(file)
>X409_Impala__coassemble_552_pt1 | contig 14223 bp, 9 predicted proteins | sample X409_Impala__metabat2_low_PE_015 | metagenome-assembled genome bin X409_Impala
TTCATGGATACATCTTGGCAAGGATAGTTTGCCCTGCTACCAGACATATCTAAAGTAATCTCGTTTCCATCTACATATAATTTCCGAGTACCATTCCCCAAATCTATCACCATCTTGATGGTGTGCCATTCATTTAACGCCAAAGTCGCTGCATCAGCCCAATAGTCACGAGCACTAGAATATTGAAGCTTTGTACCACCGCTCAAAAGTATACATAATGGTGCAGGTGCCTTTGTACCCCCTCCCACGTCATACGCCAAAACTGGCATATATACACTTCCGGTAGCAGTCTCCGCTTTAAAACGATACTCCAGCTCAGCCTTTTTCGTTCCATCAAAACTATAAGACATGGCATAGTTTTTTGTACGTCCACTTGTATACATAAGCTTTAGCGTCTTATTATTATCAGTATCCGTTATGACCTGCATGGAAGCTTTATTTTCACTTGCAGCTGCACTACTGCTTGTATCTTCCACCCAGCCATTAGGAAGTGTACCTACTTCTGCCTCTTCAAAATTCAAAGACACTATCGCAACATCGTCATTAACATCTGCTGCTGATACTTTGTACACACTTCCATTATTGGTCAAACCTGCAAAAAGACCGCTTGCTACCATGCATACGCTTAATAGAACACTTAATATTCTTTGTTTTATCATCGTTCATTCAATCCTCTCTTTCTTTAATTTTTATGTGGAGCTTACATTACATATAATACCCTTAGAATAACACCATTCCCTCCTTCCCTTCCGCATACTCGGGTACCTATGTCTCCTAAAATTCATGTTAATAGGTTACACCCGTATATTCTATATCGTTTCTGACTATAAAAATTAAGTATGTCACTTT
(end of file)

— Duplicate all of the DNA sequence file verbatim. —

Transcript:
>X409_Impala__coassemble_552_pt1 | contig 14223 bp, 9 predicted proteins | sample X409_Impala__metabat2_low_PE_015 | metagenome-assembled genome bin X409_Impala
TTCATGGATACATCTTGGCAAGGATAGTTTGCCCTGCTACCAGACATATCTAAAGTAATCTCGTTTCCATCTACATATAATTTCCGAGTACCATTCCCCAAATCTATCACCATCTTGATGGTGTGCCATTCATTTAACGCCAAAGTCGCTGCATCAGCCCAATAGTCACGAGCACTAGAATATTGAAGCTTTGTACCACCGCTCAAAAGTATACATAATGGTGCAGGTGCCTTTGTACCCCCTCCCACGTCATACGCCAAAACTGGCATATATACACTTCCGGTAGCAGTCTCCGCTTTAAAACGATACTCCAGCTCAGCCTTTTTCGTTCCATCAAAACTATAAGACATGGCATAGTTTTTTGTACGTCCACTTGTATACATAAGCTTTAGCGTCTTATTATTATCAGTATCCGTTATGACCTGCATGGAAGCTTTATTTTCACTTGCAGCTGCACTACTGCTTGTATCTTCCACCCAGCCATTAGGAAGTGTACCTACTTCTGCCTCTTCAAAATTCAAAGACACTATCGCAACATCGTCATTAACATCTGCTGCTGATACTTTGTACACACTTCCATTATTGGTCAAACCTGCAAAAAGACCGCTTGCTACCATGCATACGCTTAATAGAACACTTAATATTCTTTGTTTTATCATCGTTCATTCAATCCTCTCTTTCTTTAATTTTTATGTGGAGCTTACATTACATATAATACCCTTAGAATAACACCATTCCCTCCTTCCCTTCCGCATACTCGGGTACCTATGTCTCCTAAAATTCATGTTAATAGGTTACACCCGTATATTCTATATCGTTTCTGACTATAAAAATTAAGTATGTCACTTT